Man of Sequels
by Andrew Collins
Central to the role of film criticism, the critic Alyssa Wilkinson recently remarked, is to mourn “the missed opportunity of the badly made work.” Such a critique is in order for Batman v Superman: Dawn of Justice. The longer the film goes, the more it loses its way, but beneath the crust of DC universe-building, there’s actually a pretty good story embedded in there. The problem is a failure of constraint.
The only story worthy of the scope of a single film in Batman v Superman is the triangle of conflict between Superman (Henry Cavill), Batman (Ben Affleck), and Lex Luthor (Jesse Eisenberg). The introduction of Bruce Wayne to the story shakes up the traditional protagonist/antagonist dynamic and sets the stage for a worthy sequel to Man of Steel. We first meet Bruce in a flashback to the battle of Metropolis at the end of Man of Steel, as he rushes to a Wayne Enterprise building amid the chaos, only to watch it fall, killing and injuring his employees.
The fallout from this moment is the film’s one chief strength. It confronts the human cost that its predecessor, Man of Steel, failed to address. When Superman and General Zod squared off in a superhuman Kryptonian grudge match, their battle surely caused hundreds, if not thousands of casualties. This was the great critique of Man of Steel – the story flattened half a city without batting an eye.
Well, in Batman v Superman it turns out Bruce Wayne, Lex Luthor, and a U.S. Senator share those concerns. Where is Superman’s regard for human life, they ask? Look at all the damage and death he caused. Superman’s powers are so great that he poses an existential threat to humanity, and let us not forget that he himself isn’t human, he’s an alien. If there is even a one percent chance that he ends up taking down the entire human race, Bruce reasons with Alfred, then he must be stopped. The world needs a silver bullet it can use against Superman. In Kryptonite, Luthor finds such a bullet. This creates a triangle between hero, antihero, and villain in which the surface-level goals of Batman and Luthor overlap.
This is perhaps the most realistic iteration of Superman to date. The world is unsure whether to trust him. He’s unsure if he can trust himself. Is his power really providing a net good for the world? Is he morally culpable for every good deed he could do yet failed to do, such as failing to perceive the bomb that blew up a wing of the U.S. Capitol while he was on trial? It’s a sharp departure from the hero Superman is supposed to symbolize in the American consciousness. Some see this as a tragic abandonment of good and idealism. Perhaps it is, but if so it is a excellent attempt at modern mythmaking for a cynical age. As the writer James Renner observed in a reflection on today’s most popular stories, “Despair is so hot right now.” Indeed, it is so hot that even the symbol for hope itself – Superman, of all people – shakes on the precipice.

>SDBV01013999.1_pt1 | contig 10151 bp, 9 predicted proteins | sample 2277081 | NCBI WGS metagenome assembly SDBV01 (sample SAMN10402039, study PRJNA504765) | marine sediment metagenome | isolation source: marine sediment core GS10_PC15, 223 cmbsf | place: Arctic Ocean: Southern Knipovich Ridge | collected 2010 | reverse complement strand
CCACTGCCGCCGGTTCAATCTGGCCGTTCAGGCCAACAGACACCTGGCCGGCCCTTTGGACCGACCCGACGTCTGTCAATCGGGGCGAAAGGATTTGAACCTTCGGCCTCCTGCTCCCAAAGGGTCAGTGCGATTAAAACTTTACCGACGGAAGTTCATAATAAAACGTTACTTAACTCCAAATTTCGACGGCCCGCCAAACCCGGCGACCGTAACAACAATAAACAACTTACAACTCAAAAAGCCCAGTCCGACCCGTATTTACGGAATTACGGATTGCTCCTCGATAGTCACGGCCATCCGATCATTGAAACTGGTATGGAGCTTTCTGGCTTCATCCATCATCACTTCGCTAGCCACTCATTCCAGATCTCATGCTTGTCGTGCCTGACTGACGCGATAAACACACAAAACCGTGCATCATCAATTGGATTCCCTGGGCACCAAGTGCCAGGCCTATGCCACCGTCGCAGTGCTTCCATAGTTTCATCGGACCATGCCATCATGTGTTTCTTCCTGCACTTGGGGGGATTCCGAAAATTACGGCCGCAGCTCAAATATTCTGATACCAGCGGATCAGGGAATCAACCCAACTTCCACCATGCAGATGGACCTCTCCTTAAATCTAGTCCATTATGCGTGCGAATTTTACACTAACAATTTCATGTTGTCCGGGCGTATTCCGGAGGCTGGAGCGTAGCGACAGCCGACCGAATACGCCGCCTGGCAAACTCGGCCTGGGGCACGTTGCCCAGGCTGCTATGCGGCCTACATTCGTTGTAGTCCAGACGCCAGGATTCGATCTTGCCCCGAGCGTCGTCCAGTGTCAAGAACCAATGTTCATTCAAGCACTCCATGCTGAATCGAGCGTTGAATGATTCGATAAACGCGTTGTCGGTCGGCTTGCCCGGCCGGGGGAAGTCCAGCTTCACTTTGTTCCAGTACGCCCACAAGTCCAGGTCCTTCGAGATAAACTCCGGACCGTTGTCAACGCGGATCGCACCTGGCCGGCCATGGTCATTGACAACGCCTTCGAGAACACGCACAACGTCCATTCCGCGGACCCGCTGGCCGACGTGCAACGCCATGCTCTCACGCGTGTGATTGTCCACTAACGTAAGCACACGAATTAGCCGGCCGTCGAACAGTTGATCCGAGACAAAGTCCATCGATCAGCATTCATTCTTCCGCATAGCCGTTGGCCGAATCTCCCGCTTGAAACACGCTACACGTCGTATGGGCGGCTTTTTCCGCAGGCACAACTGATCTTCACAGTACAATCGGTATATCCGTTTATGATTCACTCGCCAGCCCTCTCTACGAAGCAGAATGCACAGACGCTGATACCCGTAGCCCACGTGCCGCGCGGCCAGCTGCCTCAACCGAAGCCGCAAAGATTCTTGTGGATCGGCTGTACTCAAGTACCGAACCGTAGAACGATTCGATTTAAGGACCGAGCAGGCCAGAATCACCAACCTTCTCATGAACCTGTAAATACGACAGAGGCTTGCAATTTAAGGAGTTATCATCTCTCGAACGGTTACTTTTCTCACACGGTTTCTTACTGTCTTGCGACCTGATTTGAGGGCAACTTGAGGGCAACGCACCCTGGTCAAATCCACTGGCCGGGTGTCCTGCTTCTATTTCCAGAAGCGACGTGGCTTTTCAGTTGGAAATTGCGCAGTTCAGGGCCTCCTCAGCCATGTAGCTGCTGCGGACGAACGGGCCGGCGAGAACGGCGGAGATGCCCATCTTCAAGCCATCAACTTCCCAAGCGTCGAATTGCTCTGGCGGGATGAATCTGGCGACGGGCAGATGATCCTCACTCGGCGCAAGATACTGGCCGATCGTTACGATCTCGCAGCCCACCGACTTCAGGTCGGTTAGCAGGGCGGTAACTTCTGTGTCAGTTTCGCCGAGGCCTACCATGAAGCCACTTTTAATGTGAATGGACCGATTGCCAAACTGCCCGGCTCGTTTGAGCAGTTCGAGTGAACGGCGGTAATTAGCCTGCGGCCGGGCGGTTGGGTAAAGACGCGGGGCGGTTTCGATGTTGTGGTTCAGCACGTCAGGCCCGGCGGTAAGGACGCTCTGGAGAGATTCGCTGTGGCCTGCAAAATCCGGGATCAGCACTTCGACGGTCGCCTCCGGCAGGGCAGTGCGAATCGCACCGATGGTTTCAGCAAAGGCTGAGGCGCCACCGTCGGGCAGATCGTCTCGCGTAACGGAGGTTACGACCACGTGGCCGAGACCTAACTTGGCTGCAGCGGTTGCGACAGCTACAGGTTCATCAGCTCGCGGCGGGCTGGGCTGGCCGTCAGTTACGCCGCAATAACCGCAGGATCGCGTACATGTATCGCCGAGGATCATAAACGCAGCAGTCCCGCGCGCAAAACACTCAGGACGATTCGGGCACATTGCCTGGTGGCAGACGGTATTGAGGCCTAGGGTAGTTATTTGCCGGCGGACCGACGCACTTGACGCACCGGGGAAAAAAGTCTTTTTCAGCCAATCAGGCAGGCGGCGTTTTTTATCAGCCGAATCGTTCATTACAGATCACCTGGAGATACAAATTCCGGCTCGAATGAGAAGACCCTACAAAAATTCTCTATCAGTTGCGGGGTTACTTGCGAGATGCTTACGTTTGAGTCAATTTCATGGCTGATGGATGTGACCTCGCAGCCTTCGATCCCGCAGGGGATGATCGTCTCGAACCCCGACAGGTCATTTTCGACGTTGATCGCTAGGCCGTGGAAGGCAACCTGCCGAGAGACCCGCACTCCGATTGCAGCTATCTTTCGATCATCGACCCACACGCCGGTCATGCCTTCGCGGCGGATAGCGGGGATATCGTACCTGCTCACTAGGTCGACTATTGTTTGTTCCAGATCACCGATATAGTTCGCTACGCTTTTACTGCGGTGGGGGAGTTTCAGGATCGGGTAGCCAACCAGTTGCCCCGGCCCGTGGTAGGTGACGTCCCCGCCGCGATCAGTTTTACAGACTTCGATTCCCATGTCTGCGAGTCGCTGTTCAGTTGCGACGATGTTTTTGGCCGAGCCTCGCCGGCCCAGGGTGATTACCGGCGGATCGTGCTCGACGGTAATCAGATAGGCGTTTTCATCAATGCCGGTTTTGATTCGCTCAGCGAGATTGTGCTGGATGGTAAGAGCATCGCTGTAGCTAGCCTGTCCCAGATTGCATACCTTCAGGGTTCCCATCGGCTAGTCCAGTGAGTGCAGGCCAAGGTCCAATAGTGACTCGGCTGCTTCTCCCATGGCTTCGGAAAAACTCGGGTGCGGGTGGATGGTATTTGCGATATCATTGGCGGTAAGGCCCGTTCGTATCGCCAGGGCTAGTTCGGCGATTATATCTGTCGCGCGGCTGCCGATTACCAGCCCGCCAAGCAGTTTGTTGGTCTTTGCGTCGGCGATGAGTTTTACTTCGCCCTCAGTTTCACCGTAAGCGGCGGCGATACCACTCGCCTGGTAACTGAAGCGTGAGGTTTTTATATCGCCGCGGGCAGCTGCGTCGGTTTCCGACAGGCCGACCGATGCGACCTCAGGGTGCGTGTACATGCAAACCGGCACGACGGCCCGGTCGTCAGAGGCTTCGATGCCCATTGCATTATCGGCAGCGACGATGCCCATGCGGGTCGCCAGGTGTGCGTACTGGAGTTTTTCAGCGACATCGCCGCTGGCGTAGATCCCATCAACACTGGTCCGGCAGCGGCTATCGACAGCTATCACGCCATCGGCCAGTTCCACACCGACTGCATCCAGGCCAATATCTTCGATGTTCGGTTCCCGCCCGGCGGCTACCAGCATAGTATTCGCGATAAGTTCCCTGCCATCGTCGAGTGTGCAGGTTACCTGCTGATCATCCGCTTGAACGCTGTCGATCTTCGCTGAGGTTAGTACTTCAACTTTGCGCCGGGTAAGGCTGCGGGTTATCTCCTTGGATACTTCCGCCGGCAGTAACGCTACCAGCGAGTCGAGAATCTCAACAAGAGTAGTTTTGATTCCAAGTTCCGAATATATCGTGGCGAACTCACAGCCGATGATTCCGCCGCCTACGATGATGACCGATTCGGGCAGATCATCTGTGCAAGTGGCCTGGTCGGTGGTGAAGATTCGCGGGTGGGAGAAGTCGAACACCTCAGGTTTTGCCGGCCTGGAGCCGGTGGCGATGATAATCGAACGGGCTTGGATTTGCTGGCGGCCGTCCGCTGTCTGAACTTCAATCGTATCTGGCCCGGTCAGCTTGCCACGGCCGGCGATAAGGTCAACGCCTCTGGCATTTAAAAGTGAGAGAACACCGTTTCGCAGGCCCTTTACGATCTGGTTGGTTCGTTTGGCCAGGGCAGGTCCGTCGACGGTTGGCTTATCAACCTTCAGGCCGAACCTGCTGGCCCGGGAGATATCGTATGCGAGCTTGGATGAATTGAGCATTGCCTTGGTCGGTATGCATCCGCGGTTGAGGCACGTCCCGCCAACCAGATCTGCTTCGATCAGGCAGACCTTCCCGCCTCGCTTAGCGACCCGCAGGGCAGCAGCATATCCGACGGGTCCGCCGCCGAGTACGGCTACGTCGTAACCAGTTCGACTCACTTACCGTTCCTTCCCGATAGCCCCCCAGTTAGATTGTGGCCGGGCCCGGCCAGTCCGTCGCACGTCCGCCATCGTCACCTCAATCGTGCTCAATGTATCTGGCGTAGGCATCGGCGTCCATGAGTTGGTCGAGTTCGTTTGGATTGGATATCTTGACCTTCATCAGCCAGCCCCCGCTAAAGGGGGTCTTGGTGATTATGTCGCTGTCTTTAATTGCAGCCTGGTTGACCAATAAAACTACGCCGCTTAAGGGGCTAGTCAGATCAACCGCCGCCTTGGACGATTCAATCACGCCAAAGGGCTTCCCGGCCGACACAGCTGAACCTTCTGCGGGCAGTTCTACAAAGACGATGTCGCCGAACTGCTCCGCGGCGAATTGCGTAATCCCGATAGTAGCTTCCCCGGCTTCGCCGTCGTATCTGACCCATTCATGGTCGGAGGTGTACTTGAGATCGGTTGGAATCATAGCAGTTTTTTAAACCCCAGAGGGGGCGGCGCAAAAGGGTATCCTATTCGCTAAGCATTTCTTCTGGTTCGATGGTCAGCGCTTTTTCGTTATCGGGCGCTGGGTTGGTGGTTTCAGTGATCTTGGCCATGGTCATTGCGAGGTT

Here’s where the mourning begins. Sadly the quest to recover the idealistic Superman we know and love falls to a pithy plot turn and rampant, numbing spectacle. Batman v Superman may give an account for one of the flaws in Man of Steel, but it also shares one of its biggest weaknesses: as soon as the action sequences start the both movies become profoundly uninteresting.
The appearance of Wonder Woman (Gal Gadot) at the eleventh hour makes good fodder for a spinoff film, but little more. In the plot she functions merely as a sex symbol (complete with her own electric guitar-driven musical score) and an unnecessary deus ex machina who emerges just in time to save Batman from a deadly blast from the kryptonian monster Doomsday.
It’s hard to conceive of a superhero film whose villain doesn’t need to be defeated in a flurry of fists, but nixing Doomsday completely would have made space for Lex Luthor’s supposed evil genius. Again, as a character he gets off to a fine start. It’s about time Hollywood brought us a psychopathic Mark Zuckerberg, and Eisenberg steps into the character with all the jittery zest the role demands. When the chips are down, however, Luthor turns out to be simple-minded.
Just what was his plan, exactly, after using the wreckage of a Kryptonian spaceship to create and loose Doomsday to kill Superman? It’s not clear. Luthor hates Superman, presumably, for the unchecked power he wields. But the power Luthor himself unleashes on the world makes him an even worse sinner than Superman for bringing Kryptonian aliens into the world, because he did it on purpose.
Villains with inscrutable motives can be scary (see Heath Ledger’s Joker, Hannibal Lector, et al.), but poor Lex comes off more like an undergrad who just finished a few semesters of philosophy and literature classes and can’t wait to deploy his wit and knowledge upon the world’s small-minded imbeciles. His closing words, “the redcapes are coming, the redcapes are coming,” are as campy and confusing as they are haunting.
If by “redcapes” Luthor means superheroes, he’s right. The unabashed goal of Batman v Superman is to perpetuate superhero stories in the DC universe. It’s just too bad it didn’t focus on telling a good story itself.